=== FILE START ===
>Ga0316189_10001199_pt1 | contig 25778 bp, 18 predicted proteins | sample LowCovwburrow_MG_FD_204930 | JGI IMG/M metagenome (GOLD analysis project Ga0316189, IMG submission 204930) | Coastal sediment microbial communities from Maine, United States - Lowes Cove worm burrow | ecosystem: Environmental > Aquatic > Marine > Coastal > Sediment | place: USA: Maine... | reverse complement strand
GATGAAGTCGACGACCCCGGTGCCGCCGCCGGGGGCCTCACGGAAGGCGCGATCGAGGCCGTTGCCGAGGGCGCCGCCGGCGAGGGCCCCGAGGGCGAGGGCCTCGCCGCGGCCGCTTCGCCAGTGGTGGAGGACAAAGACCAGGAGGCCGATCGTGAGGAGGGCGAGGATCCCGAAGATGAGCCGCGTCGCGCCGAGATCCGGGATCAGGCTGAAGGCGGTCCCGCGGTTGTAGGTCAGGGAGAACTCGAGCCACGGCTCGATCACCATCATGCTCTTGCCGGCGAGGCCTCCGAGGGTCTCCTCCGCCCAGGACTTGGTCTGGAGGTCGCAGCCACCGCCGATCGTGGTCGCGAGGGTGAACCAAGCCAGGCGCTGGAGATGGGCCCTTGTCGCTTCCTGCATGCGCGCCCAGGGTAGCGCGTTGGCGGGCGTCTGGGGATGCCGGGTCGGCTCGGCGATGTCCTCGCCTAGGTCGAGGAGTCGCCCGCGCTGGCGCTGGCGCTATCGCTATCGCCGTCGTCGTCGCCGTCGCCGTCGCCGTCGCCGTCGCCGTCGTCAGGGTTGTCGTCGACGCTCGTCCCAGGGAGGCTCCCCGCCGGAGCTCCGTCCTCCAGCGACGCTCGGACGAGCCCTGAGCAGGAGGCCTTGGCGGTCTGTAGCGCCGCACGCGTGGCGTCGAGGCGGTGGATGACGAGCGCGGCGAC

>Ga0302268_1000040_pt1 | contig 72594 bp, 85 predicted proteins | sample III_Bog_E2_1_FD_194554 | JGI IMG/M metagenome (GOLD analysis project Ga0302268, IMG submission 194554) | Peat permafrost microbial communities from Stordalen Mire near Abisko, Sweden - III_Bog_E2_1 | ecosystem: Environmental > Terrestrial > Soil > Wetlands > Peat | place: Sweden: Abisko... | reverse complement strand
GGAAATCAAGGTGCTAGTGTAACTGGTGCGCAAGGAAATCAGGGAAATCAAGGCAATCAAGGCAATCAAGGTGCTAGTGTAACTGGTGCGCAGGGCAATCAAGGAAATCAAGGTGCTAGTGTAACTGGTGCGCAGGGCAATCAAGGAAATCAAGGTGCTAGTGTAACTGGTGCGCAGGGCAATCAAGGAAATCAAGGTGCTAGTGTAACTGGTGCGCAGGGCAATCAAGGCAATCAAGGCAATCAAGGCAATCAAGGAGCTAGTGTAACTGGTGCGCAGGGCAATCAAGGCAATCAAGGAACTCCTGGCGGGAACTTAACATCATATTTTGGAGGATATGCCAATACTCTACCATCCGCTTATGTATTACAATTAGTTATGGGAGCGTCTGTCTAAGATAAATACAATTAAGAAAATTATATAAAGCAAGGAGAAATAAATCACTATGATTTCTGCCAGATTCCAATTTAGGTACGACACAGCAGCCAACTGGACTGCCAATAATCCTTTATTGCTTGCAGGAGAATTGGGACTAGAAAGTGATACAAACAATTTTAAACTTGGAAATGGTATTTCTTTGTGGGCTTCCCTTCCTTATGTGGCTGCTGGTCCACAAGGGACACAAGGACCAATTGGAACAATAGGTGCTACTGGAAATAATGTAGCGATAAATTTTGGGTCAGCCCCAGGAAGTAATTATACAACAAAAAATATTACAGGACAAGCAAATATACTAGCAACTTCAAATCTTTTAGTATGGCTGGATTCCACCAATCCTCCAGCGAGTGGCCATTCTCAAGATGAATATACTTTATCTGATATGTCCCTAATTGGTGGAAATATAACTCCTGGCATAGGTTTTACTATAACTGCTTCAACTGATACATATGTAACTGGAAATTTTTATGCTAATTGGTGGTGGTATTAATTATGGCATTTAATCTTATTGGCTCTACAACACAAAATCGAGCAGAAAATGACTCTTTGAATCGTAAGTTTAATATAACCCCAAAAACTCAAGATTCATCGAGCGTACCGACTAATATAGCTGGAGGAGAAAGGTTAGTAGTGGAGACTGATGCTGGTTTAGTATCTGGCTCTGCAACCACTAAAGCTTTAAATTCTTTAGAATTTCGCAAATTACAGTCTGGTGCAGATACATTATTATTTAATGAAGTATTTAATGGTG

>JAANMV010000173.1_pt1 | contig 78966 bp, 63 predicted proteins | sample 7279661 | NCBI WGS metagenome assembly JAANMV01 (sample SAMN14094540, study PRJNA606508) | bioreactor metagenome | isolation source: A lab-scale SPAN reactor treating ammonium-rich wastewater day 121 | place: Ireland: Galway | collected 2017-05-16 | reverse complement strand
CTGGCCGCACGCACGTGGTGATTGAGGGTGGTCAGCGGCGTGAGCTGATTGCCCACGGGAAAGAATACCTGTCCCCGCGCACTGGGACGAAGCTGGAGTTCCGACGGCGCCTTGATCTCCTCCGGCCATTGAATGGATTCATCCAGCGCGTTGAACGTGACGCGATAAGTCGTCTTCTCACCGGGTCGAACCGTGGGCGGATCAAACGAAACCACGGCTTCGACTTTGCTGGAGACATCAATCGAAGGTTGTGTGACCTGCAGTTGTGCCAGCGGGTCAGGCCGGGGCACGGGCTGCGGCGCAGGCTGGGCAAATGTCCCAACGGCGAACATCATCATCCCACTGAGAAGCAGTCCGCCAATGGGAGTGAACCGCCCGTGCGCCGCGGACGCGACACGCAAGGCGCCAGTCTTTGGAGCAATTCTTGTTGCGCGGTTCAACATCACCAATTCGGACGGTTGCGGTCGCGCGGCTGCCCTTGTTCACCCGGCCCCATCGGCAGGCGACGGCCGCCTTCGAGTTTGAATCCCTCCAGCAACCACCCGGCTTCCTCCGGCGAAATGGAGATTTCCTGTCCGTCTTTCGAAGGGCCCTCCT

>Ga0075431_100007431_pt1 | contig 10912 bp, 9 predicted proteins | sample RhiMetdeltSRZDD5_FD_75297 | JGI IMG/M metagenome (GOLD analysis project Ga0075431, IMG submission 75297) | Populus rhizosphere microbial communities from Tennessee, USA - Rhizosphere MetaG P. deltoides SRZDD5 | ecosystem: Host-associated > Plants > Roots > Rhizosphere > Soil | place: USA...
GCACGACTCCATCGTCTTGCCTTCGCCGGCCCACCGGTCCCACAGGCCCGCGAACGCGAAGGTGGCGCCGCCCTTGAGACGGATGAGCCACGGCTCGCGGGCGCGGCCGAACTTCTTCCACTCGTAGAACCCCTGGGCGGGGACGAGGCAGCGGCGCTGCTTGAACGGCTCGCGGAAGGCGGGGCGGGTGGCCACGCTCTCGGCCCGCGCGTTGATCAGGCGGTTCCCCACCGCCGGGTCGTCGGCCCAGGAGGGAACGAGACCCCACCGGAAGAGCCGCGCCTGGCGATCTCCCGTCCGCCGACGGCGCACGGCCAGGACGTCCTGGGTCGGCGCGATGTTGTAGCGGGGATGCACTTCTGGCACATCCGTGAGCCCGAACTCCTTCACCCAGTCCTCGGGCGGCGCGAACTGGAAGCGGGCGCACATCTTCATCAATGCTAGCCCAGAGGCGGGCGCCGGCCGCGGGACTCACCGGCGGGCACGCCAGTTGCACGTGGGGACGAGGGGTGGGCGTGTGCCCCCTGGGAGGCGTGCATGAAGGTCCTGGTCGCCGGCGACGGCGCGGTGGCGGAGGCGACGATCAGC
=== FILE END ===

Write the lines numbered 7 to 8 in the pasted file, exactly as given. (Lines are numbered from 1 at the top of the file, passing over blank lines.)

>Ga0075431_100007431_pt1 | contig 10912 bp, 9 predicted proteins | sample RhiMetdeltSRZDD5_FD_75297 | JGI IMG/M metagenome (GOLD analysis project Ga0075431, IMG submission 75297) | Populus rhizosphere microbial communities from Tennessee, USA - Rhizosphere MetaG P. deltoides SRZDD5 | ecosystem: Host-associated > Plants > Roots > Rhizosphere > Soil | place: USA...
GCACGACTCCATCGTCTTGCCTTCGCCGGCCCACCGGTCCCACAGGCCCGCGAACGCGAAGGTGGCGCCGCCCTTGAGACGGATGAGCCACGGCTCGCGGGCGCGGCCGAACTTCTTCCACTCGTAGAACCCCTGGGCGGGGACGAGGCAGCGGCGCTGCTTGAACGGCTCGCGGAAGGCGGGGCGGGTGGCCACGCTCTCGGCCCGCGCGTTGATCAGGCGGTTCCCCACCGCCGGGTCGTCGGCCCAGGAGGGAACGAGACCCCACCGGAAGAGCCGCGCCTGGCGATCTCCCGTCCGCCGACGGCGCACGGCCAGGACGTCCTGGGTCGGCGCGATGTTGTAGCGGGGATGCACTTCTGGCACATCCGTGAGCCCGAACTCCTTCACCCAGTCCTCGGGCGGCGCGAACTGGAAGCGGGCGCACATCTTCATCAATGCTAGCCCAGAGGCGGGCGCCGGCCGCGGGACTCACCGGCGGGCACGCCAGTTGCACGTGGGGACGAGGGGTGGGCGTGTGCCCCCTGGGAGGCGTGCATGAAGGTCCTGGTCGCCGGCGACGGCGCGGTGGCGGAGGCGACGATCAGC